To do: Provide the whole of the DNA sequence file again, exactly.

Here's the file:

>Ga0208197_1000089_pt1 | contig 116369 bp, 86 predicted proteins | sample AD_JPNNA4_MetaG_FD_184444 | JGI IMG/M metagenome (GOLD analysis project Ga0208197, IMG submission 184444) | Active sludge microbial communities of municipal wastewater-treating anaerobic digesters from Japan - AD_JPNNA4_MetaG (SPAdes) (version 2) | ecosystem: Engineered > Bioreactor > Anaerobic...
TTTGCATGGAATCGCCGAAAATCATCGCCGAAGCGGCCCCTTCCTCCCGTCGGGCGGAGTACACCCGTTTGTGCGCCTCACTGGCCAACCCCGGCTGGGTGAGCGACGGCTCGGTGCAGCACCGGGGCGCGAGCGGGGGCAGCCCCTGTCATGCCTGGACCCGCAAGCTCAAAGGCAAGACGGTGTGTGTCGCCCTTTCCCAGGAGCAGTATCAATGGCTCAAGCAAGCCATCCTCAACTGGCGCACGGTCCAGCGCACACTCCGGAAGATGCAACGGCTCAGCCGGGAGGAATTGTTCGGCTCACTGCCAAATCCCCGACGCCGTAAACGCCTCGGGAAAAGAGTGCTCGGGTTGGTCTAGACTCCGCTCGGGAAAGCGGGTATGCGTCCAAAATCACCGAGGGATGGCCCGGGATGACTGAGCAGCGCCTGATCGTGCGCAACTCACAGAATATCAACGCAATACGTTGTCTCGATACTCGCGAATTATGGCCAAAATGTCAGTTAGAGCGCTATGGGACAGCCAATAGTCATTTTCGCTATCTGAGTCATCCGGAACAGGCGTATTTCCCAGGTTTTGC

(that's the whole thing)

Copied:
>Ga0208197_1000089_pt1 | contig 116369 bp, 86 predicted proteins | sample AD_JPNNA4_MetaG_FD_184444 | JGI IMG/M metagenome (GOLD analysis project Ga0208197, IMG submission 184444) | Active sludge microbial communities of municipal wastewater-treating anaerobic digesters from Japan - AD_JPNNA4_MetaG (SPAdes) (version 2) | ecosystem: Engineered > Bioreactor > Anaerobic...
TTTGCATGGAATCGCCGAAAATCATCGCCGAAGCGGCCCCTTCCTCCCGTCGGGCGGAGTACACCCGTTTGTGCGCCTCACTGGCCAACCCCGGCTGGGTGAGCGACGGCTCGGTGCAGCACCGGGGCGCGAGCGGGGGCAGCCCCTGTCATGCCTGGACCCGCAAGCTCAAAGGCAAGACGGTGTGTGTCGCCCTTTCCCAGGAGCAGTATCAATGGCTCAAGCAAGCCATCCTCAACTGGCGCACGGTCCAGCGCACACTCCGGAAGATGCAACGGCTCAGCCGGGAGGAATTGTTCGGCTCACTGCCAAATCCCCGACGCCGTAAACGCCTCGGGAAAAGAGTGCTCGGGTTGGTCTAGACTCCGCTCGGGAAAGCGGGTATGCGTCCAAAATCACCGAGGGATGGCCCGGGATGACTGAGCAGCGCCTGATCGTGCGCAACTCACAGAATATCAACGCAATACGTTGTCTCGATACTCGCGAATTATGGCCAAAATGTCAGTTAGAGCGCTATGGGACAGCCAATAGTCATTTTCGCTATCTGAGTCATCCGGAACAGGCGTATTTCCCAGGTTTTGC